The Intersection of Tech and Culture: The Tech Model Railroad Club and Blockchain Art

We're thrilled to present a guest article by Cowboy Killer, exploring the intersection of tech and culture. Dive into "The Intersection of Tech and Culture: The Tech Model Railroad Club and Blockchain Art" to see how early tech countercultures continue to inspire today's leading digital artists.

The year is 1959. It’s 3AM, and the Massachusetts air is cool and calm. In building 26 of MIT’s campus, a group of students belonging to the Tech Model Railroad club are sitting at the helm of the TX-0. An 18-bit transistorized computer, it allows students to directly interact with the programs they were developing for the first time. They do not know it now, but as this group of nerdy outcasts is crowding around the system they are laying the foundation for what would be one of the greatest cultural technological movements of the last two centuries. A movement that would change how we view the way technology can be used and misused; the meaning of the term “hacking;” and how the decentralization and free exchange of ideas would shape our grand entrance into the computer age. 

Exadata A. L. Crego
Don't Trust the Government Killer Acid

Sixty-five years later, Art of This Millennium’s “Whispers and Closed Doors: Cryptoart and Cypherphunk” presents 13 leading, digital artists’ works. These artists are exploring visual countercultures in the same way the early tech-outlaws at MIT did in the past. Computers like the TX-0, that were key in the 1950s and 1960s to developing new ways of exploring the creative possibilities of early computer languages have been replaced by blockchains such as bitcoin, Solana, and Ethereum. These new technologies have supplanted the TX-0 as the creative avenues for visual artists to break the rules of how existing tech can be used. This emerging tech underworld has allowed artists to carry the torch ignited by Tech Model Railroad Club sixty-five years ago, as they break rules and create cultures outside of the permissions of large institutions.

I Love You, It's Ruining My Life Empress Trash

The cultural connection between these early tech countercultures and the work of artists on the blockchain is especially evident in the work of artists like COMPUTERBLOOD, Robness, and Empress Trash, whose use of glitch and bright fluorescent colors expresses an uneasy and alarming aesthetic reminiscent of 2000s computer viruses. Glitch and Trash art have been especially important to the evolution of art on the blockchain due to their tendency to be natively digital. These works speak loudly almost in spite of the traditional art world; their flashy aesthetics grab the attention of the viewer in a way that would not fit within the confines of a traditional gallery space. It’s in the gaps filled by meaningful, different and evocative artworks such as these that art movements are built.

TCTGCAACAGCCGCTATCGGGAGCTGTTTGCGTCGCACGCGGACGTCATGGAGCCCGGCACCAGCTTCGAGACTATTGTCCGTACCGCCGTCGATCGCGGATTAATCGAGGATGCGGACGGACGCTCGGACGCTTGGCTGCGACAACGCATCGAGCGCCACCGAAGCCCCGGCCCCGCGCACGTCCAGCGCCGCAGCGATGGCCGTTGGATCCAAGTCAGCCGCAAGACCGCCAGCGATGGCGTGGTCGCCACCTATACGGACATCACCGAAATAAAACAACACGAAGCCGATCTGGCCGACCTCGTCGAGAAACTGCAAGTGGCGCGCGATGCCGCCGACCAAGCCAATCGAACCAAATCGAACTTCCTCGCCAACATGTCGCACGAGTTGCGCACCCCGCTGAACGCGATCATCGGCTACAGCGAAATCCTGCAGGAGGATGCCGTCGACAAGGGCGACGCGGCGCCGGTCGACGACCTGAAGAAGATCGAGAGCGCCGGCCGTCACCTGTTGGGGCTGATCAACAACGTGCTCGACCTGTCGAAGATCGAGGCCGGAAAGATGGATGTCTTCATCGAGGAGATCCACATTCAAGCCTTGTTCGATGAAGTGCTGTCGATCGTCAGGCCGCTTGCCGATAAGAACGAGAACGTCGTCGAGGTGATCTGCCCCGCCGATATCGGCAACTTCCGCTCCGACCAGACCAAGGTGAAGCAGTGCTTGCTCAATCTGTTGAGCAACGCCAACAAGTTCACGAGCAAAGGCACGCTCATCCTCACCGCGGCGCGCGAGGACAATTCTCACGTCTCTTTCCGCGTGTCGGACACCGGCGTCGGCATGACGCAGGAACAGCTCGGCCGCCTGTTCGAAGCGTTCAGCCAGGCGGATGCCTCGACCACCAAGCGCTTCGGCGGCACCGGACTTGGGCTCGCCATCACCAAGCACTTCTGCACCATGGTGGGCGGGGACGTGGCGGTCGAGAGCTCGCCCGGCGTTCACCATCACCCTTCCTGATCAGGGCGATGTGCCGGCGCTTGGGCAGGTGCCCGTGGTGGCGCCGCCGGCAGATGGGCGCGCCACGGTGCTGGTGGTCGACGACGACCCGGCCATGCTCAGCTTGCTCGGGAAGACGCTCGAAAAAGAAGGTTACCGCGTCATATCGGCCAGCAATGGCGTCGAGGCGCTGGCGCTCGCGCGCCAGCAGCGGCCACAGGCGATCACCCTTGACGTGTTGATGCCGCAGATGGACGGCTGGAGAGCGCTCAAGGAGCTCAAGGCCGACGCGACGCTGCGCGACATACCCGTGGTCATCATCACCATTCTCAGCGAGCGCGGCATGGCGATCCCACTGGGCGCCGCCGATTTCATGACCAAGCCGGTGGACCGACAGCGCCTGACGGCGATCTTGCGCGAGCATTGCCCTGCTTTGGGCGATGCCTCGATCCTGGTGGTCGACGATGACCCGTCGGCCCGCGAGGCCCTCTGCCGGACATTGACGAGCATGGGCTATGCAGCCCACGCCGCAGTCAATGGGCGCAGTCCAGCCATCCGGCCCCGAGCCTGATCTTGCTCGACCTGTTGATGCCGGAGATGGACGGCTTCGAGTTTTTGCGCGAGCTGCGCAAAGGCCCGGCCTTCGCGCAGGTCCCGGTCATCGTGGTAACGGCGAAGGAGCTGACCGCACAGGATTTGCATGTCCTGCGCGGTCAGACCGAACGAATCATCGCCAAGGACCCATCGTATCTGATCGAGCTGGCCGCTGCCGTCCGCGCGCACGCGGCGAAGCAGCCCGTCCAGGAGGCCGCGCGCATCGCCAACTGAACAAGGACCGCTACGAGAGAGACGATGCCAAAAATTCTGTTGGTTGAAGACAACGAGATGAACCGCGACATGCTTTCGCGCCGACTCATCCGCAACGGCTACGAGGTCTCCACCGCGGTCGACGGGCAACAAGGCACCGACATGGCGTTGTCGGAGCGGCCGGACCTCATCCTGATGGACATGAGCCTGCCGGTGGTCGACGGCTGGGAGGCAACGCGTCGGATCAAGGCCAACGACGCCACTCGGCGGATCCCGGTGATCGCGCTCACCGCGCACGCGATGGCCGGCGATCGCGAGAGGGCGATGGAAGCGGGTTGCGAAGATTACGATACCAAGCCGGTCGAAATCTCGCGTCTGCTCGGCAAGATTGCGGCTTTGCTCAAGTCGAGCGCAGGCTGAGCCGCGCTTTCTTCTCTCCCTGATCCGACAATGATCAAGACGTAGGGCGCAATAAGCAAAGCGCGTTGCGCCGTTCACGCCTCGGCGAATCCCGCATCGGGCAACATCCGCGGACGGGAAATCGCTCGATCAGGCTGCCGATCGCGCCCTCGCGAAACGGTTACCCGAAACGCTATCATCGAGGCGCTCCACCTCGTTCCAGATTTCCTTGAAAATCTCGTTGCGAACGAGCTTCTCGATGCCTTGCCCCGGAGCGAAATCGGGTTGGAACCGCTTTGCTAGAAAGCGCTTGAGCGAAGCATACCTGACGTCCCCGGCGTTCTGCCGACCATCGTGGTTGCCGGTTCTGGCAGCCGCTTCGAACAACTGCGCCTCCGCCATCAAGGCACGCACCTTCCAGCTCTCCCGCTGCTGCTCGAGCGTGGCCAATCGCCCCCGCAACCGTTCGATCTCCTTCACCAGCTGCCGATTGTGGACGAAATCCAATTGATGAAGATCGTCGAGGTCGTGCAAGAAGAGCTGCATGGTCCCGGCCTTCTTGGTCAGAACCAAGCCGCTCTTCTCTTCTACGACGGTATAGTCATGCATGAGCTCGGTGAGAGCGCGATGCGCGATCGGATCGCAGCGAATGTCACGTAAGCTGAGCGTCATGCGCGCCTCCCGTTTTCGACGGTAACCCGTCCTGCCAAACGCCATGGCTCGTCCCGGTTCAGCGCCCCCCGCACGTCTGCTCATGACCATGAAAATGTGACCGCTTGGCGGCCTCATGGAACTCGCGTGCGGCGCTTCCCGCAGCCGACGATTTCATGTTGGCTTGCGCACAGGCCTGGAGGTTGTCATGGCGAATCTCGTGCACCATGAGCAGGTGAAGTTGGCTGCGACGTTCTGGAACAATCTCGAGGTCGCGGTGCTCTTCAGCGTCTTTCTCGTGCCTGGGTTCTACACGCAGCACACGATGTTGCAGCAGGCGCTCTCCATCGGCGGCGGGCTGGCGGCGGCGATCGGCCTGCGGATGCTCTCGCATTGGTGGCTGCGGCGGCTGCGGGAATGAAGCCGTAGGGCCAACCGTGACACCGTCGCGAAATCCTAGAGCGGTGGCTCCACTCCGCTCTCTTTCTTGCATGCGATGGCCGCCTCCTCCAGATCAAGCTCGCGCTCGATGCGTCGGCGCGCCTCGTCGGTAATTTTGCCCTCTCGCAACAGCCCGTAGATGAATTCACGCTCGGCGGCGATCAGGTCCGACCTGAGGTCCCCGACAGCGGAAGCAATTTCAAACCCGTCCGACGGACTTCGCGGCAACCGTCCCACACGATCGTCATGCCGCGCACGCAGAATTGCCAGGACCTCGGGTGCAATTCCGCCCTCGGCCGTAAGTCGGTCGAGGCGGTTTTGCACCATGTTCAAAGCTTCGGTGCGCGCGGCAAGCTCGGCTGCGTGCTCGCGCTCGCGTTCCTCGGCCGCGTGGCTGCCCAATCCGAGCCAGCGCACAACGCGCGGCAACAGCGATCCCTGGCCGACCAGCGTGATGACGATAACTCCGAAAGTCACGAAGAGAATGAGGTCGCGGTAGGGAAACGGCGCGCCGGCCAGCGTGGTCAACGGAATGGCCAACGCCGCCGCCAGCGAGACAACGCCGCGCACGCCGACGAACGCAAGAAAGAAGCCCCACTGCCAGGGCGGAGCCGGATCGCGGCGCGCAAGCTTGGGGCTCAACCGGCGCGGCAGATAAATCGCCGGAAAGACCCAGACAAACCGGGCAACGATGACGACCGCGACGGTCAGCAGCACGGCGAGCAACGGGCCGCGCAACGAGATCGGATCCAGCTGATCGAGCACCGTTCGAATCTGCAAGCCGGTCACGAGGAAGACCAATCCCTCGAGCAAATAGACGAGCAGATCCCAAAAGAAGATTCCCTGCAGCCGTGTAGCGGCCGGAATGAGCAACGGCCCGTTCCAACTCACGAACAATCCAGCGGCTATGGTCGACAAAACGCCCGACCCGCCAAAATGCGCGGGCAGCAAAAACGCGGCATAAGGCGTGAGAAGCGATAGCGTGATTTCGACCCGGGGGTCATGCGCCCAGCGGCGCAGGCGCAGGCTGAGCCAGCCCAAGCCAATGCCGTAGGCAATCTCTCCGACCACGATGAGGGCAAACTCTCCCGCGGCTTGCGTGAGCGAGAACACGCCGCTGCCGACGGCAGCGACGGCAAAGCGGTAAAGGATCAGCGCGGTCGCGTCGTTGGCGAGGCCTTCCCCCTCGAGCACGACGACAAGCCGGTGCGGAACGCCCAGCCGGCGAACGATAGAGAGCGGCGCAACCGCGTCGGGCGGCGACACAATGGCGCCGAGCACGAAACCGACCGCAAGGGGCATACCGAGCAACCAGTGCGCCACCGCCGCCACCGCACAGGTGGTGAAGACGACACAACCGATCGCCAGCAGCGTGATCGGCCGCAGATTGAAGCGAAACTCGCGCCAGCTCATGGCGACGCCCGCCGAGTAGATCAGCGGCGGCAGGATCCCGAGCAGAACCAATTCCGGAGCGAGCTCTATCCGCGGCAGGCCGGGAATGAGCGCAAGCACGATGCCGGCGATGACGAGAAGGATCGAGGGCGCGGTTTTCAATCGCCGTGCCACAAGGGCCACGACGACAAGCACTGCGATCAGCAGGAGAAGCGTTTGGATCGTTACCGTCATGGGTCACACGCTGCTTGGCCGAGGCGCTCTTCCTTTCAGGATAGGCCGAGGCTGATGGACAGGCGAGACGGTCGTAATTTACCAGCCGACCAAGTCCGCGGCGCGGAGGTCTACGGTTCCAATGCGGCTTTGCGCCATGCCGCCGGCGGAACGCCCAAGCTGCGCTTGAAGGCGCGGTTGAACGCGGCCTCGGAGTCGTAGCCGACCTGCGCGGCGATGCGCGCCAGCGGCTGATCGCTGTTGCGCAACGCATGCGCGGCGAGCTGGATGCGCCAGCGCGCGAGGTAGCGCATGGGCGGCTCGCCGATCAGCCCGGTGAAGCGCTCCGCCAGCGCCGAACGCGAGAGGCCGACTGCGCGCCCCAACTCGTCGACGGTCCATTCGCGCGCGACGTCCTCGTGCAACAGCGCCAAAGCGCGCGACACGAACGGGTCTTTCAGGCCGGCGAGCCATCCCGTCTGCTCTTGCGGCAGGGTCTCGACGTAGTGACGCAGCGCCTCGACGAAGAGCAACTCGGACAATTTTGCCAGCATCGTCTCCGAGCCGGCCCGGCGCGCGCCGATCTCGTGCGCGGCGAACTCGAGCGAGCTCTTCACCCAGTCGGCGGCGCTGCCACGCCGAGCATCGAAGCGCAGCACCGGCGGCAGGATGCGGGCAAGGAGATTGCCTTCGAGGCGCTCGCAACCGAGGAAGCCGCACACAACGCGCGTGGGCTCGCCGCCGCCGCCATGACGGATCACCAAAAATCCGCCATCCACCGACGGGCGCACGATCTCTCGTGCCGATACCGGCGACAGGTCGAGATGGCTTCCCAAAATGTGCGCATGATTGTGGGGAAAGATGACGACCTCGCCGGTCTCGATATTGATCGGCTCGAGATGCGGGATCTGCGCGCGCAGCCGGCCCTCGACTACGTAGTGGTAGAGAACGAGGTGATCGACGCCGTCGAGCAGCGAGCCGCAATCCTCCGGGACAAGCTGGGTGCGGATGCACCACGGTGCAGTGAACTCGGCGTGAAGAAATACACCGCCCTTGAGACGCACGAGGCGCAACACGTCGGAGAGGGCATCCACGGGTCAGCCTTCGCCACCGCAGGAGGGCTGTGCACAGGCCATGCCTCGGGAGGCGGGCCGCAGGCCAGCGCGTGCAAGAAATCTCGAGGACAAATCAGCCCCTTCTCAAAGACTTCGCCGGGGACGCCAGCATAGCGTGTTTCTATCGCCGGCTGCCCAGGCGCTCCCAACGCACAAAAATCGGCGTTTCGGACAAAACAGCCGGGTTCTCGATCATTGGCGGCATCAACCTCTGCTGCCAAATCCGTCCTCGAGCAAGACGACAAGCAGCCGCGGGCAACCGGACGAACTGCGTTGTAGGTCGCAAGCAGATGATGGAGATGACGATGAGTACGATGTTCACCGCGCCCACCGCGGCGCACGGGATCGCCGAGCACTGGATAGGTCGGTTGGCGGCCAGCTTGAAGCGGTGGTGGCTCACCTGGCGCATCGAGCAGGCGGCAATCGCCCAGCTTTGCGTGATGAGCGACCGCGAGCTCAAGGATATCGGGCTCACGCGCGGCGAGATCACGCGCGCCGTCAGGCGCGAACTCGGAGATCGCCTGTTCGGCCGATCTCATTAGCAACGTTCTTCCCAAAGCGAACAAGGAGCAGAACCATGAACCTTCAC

Other artists featured in the collection, like A.L. Crego and Pepenardo, take a more direct approach to how the tech underworld views the grasp and influence technology has on our culture. This critical look at how the rules and guidelines of technology should be disregarded, pushed against, and exposed goes once again to the late 1950s at MIT. There, among the students in the Tech Model Railroad Club, the term “hacking” developed to represent a disregard for regulation of the way tech was used, and how the information about it is shared. This list of ideals, although not directly visible in the culture of the digital art movement, is carried on by the ethos of how these artists approach the inspiration, meaning, and distribution of their artwork.

Prisoners. C3

Drift, another artist in the collection, is one of the few artists whose work has transcended both the worlds of the cybersphere and more traditional worlds of art. His disregard for the law and his ability to translate the emotion and ethos of rebellion through his photographs has led to his acceptance by a community which cares very little for policy and law. Drift’s piece in this collection “Confession I: I don’t want to hide anymore”, a photograph of a lone explorer walking along the cable of a suspension bridge, expresses the great unknown we step into when we explore culture and ourselves.

Confession I: I don't want to hide anymore. Drift

The artists in this collection, to me, are leading the charge in using visual language to develop artistic counterculture on the blockchain. Their artistic choices on how to convey their messages, and how their work is presented, will in my opinion undoubtedly shape the next generation of artists and developers on the blockchain. Just like those students at MIT, these artists venture further into uncharted waters with every step. Their willingness to push forward is an act of vulnerability in itself. 

Author: Cowboy Killer